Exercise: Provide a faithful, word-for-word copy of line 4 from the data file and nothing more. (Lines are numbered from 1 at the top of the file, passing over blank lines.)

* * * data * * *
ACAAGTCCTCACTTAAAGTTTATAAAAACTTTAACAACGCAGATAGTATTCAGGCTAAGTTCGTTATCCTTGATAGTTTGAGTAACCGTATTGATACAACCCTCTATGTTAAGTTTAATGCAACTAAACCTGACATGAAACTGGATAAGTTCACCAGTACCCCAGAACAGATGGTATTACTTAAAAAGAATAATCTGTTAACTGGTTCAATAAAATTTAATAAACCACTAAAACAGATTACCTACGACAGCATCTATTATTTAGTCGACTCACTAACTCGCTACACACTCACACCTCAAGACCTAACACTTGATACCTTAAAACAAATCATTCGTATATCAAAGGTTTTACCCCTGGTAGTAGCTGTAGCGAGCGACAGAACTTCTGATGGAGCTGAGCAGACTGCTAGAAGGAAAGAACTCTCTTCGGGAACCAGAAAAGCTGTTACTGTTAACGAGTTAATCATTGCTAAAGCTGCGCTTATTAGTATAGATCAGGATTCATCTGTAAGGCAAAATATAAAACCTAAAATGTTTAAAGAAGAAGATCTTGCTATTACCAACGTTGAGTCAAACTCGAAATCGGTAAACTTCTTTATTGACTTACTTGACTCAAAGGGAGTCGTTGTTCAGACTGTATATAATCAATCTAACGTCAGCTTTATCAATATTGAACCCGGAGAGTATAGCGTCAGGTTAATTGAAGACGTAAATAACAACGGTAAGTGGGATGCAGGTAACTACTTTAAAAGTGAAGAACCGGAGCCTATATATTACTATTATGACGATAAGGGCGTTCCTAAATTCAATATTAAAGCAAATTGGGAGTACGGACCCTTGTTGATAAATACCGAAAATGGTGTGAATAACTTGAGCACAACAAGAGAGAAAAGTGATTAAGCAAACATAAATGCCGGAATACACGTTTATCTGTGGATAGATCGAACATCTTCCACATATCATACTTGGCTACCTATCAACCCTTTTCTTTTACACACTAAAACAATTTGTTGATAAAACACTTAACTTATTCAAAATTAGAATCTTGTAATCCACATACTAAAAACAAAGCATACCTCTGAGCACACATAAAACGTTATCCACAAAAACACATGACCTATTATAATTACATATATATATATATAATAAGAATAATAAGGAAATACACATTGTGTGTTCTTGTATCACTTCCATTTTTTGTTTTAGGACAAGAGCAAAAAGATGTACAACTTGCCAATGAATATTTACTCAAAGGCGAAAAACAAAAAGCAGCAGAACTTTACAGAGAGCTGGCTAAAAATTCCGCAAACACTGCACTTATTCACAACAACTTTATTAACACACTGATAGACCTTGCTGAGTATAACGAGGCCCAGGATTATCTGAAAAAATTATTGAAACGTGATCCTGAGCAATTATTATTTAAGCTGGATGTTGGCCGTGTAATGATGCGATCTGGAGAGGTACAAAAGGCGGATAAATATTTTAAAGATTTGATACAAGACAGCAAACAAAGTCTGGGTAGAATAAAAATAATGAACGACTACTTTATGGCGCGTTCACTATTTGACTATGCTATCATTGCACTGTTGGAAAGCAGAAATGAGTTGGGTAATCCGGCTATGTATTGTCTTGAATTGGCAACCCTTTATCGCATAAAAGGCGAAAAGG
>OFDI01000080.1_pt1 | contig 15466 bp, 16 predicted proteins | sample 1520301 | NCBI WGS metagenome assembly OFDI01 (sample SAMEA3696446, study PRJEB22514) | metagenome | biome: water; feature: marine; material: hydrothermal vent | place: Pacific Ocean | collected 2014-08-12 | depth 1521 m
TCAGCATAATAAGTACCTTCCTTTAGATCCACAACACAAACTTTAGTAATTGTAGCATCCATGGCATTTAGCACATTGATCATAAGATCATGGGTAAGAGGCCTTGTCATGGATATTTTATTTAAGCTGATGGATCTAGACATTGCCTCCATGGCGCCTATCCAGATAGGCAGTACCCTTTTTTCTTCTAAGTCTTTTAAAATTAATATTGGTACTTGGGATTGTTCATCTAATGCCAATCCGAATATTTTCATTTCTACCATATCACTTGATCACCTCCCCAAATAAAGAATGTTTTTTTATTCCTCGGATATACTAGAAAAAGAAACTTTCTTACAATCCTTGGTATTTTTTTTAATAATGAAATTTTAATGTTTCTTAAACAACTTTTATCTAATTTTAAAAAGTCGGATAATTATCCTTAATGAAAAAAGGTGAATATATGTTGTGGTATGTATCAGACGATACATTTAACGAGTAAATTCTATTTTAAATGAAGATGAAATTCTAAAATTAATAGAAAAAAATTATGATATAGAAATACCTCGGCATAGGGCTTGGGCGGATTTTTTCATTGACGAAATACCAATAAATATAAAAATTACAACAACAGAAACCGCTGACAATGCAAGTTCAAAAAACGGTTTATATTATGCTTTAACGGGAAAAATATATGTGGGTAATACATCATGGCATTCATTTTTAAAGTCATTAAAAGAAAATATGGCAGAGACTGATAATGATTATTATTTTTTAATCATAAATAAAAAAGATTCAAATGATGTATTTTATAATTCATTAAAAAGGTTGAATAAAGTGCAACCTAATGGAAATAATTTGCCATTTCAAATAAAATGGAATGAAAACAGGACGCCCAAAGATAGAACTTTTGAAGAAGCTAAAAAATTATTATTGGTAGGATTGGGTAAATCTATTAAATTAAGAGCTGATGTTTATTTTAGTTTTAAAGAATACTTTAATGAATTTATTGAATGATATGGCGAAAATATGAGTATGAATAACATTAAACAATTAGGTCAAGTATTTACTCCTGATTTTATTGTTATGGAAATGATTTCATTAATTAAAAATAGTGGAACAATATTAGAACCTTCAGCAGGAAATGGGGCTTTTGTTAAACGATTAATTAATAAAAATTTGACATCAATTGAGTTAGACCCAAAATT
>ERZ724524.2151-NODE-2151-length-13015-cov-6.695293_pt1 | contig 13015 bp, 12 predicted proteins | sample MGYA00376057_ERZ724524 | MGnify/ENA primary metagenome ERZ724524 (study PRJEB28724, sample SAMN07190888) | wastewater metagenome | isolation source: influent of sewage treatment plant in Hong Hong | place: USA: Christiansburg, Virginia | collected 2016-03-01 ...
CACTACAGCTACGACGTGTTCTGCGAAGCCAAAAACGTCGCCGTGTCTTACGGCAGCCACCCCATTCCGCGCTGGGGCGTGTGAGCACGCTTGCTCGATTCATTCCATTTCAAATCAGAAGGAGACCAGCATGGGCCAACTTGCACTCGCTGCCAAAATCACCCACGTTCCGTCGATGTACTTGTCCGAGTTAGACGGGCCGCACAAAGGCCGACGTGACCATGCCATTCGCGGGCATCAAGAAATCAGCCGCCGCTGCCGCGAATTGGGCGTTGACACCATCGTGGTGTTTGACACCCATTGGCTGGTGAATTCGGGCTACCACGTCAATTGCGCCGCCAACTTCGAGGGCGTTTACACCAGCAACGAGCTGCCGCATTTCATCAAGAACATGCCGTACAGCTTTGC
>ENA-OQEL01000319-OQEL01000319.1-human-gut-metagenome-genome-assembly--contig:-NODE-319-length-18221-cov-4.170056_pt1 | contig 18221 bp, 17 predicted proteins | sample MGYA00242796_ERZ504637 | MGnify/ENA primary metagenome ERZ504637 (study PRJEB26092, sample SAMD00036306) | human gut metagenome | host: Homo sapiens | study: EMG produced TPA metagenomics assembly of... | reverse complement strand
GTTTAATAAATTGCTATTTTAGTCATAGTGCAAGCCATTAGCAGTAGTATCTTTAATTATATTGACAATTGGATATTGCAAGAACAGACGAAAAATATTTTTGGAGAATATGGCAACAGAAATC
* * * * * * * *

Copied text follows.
>ERZ724524.2151-NODE-2151-length-13015-cov-6.695293_pt1 | contig 13015 bp, 12 predicted proteins | sample MGYA00376057_ERZ724524 | MGnify/ENA primary metagenome ERZ724524 (study PRJEB28724, sample SAMN07190888) | wastewater metagenome | isolation source: influent of sewage treatment plant in Hong Hong | place: USA: Christiansburg, Virginia | collected 2016-03-01 ...